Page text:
I am supposed to be tolerant and respective of homosexuals who live a life that not only is the opposite of nature, but something I find to be a lifestyle built completely on nourishing pleasure and carnal desire. It is a selfish lifestyle that is about what I want and not about sharing with others and bringing children into the world. When a man or women want to life this lifestyle, the world demands that we respect their choice. Even more, even if you don’t choose to live this lifestyle the world demands that we still support them by making laws for them etc. So why is a Jew, or a religious Jew not deserving of the same right when what they do is viewed as “lacking the capacity of self-control”? So what if they lack self control? At least they acknowledge their deficiency unlike the people so quick to judge them. I am sure that some of your commenters below and the thousands who commented on other blogs are all living the highest level of morality and self control.
    The attraction that this has received from the world is a reminder that a Jew is a Jew and the world does not see the difference between secular, religious, or charedi.
    The fact that Jews are on the forefront of this just proves that Jews are so eager to sell out their fellow Jews to look like acceptable, progressive, enlightened and intellectual in the eyes of the nations of the world.
    Between these glasses and the reaction to them, I think we can come to an agreement that we have all helped participate in a total fail, myself included.

    1. Ernest G. Moronez Avatar

      What’s wonderful about this is that people have the freedom and choice to do it. Sometimes I wish I had glasses like that especially since I reside in an Asian country where young women seemingly go out of their way to be objectified. It does become a problem when a lot of women deliberately show off parts of their bodies that clearly don’t need to be shown, and I’m sure they are well aware of the effect that it has on males. I say this only because I am aware about the subtle intricacies involved regarding male-female attraction in this specific culture. The media is one of the best educational formats in carrying out this agenda. It’s really not too much different than most other industrialized or Western-influenced cultures. Unfortunately, I don’t reside in Israel but I feel the urge to live there more and more. After living a secular life for quite a while and finally understanding the essentials that Torah teaches, I feel drawn to live a holy life. I didn’t swing to the other extreme but I actively seek to live a well-balanced life. So naturally, I struggle with some things like we all do. I admire and respect the fact that some people are going out of their way to minimize lust or distractions (I don’t know the correct word for it). Some are stronger than others in being able to overcome such lust/distractions, but others aren’t. So I really don’t see the problem with these glasses if I realize that it’s beneficial for some people. As a Native American proverbs says, don’t judge a person until you have walked a mile in his/her moccasins.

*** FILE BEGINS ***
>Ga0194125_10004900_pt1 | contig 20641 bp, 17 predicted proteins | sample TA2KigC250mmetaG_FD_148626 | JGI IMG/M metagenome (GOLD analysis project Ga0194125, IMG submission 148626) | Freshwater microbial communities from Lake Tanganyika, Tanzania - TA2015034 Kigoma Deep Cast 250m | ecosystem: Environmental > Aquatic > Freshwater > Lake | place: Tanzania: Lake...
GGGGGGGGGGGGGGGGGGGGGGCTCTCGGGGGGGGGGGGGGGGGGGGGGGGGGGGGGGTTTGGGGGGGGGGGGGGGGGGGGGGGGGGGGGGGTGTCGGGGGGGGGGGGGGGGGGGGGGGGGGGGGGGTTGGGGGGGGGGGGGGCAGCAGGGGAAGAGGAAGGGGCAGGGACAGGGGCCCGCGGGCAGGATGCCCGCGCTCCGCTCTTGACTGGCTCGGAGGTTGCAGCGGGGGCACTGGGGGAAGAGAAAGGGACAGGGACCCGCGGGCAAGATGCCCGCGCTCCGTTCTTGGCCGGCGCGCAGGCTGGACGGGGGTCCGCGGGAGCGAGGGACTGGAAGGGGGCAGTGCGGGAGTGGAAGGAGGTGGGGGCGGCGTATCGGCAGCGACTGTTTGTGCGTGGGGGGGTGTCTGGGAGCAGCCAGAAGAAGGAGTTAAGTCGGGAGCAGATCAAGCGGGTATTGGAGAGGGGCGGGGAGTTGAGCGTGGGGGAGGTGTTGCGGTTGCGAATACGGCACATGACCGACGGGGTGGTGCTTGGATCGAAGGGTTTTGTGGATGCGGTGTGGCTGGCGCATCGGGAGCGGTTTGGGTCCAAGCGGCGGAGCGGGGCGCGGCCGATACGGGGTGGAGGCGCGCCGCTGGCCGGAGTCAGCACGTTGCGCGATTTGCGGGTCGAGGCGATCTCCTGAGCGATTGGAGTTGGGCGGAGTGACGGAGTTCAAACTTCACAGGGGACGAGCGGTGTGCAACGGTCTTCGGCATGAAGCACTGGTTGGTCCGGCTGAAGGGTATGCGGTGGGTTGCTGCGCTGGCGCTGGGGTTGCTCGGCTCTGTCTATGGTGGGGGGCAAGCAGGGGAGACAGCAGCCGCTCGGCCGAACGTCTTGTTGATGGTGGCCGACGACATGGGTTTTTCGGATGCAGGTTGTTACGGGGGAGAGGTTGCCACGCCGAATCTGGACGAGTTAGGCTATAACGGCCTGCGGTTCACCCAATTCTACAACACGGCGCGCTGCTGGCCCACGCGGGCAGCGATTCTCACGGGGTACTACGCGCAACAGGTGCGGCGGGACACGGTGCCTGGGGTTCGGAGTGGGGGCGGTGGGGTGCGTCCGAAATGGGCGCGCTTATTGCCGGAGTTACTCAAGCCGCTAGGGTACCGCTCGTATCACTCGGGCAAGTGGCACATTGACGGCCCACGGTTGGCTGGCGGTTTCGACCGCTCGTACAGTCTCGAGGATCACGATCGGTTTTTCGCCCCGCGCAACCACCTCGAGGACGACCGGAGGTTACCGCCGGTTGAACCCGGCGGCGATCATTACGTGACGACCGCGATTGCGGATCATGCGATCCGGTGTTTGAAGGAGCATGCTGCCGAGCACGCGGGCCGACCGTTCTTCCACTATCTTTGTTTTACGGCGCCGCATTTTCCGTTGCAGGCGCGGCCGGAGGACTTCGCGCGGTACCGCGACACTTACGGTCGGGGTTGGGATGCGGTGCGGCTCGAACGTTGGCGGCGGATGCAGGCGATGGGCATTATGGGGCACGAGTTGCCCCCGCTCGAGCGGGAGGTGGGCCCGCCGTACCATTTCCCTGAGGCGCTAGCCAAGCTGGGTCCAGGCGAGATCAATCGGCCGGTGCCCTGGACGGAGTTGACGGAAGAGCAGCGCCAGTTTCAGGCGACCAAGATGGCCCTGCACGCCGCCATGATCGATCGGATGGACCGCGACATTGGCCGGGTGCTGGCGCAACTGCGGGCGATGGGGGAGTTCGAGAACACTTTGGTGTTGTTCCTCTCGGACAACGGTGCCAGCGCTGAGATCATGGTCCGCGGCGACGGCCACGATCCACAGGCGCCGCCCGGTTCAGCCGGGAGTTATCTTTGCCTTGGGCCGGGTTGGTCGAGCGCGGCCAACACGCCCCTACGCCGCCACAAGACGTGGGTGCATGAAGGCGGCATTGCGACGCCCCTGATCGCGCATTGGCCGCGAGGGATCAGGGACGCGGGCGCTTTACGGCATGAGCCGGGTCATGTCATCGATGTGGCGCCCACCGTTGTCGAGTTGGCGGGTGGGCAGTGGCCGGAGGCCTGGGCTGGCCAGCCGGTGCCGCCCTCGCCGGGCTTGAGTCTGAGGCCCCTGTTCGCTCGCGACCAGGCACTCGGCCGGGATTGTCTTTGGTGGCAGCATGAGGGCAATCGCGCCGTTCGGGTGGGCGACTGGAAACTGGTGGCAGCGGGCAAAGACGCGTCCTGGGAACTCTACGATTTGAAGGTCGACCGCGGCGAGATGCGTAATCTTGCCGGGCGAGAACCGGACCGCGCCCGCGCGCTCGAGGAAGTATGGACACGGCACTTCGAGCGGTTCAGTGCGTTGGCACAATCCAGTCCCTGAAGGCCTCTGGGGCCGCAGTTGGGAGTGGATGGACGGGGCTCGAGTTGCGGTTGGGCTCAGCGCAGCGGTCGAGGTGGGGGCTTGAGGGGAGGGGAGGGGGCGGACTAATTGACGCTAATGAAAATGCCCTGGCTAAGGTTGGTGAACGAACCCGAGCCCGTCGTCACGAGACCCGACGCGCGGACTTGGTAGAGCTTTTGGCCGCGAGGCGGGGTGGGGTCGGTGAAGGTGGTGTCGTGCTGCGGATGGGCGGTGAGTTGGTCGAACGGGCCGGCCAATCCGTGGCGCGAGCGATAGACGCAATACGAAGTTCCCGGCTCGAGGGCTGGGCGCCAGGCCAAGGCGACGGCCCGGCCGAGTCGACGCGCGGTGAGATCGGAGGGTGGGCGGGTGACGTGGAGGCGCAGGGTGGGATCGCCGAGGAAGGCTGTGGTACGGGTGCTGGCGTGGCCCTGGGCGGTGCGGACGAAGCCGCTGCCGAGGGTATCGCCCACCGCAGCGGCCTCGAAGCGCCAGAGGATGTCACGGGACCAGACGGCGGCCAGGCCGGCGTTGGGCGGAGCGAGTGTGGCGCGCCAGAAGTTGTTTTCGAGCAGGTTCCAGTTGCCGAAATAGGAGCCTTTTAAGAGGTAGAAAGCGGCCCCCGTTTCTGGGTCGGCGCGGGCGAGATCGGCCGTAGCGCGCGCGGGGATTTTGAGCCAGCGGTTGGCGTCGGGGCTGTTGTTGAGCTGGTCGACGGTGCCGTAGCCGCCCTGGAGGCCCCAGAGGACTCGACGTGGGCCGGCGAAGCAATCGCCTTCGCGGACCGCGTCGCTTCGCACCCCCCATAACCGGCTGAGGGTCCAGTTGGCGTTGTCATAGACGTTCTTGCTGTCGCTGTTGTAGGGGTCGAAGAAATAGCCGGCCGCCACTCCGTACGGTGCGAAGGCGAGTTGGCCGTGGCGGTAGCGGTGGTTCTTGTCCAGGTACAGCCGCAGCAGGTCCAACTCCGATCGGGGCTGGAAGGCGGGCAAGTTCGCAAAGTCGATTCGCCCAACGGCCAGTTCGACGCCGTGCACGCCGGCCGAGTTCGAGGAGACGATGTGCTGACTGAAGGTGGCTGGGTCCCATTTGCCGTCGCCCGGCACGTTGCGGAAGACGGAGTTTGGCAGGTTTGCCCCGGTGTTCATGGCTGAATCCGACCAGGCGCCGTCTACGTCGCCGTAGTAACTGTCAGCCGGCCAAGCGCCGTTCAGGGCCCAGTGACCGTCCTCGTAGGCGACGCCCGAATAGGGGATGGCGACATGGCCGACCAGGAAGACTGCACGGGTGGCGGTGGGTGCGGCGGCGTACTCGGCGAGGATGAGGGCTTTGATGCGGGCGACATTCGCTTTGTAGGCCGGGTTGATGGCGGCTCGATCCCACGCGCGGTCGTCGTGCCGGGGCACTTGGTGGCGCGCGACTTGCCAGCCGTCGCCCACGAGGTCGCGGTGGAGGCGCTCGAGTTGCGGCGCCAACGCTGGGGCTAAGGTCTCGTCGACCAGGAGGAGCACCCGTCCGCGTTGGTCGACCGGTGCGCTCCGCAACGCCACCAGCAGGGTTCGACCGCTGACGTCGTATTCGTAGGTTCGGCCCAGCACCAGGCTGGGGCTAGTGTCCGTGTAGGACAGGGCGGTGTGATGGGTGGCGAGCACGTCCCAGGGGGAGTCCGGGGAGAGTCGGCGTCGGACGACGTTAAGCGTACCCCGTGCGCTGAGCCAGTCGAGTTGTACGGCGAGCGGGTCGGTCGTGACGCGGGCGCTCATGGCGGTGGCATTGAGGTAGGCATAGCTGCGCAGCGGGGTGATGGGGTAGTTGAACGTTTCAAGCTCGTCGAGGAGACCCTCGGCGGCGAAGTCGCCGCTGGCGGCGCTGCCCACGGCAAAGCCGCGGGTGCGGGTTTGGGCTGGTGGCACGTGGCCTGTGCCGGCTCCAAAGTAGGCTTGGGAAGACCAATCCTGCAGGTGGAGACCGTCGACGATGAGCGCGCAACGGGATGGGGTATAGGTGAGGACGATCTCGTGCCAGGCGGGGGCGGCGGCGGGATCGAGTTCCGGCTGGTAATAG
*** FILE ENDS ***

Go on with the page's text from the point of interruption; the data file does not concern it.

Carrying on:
2. Janice Amrani Avatar

      I certainly agree with your statement that a Jew is a Jew and the world does not see the difference between secular, religious or haredi. I do think you’re being a bit hard on the Jews “on the forefront,” though. They may be opposed, not because of some cowardly “wish to belong,” but more a desire not to be tarred with the same brush, as it were, since the world doesn’t distinguish between secular, religious and haredi.

  9. Joe Helmreich Avatar

    Elad, you make some very good points and I totally agree that no one should hate or make fun of these people for this. At the same time, I’m not sure on what basis you suggest they’re doing this in order to respect women. Do shmirat eiynayim and respect for women necessarily go hand in hand? Maybe, but I’m not a hundred percent sure (and in this case, one might also argue that women feel more objectified when people avoid looking at them, not less). Also, if avoiding looking at women in the street only makes men more sensitive to them, which is a possibility worth considering, then this will be counterproductive. But yes, no one should hate these people for this (which is not to say that people can’t debate whether the chumra does or doesn’t go too far or is or isn’t

    1. Elad Nehorai Avatar

      Can I be totally honest with you? I don’t think they’re necessarily doing this to respect women. I actually had a line in this piece where I specifically said that, essentially.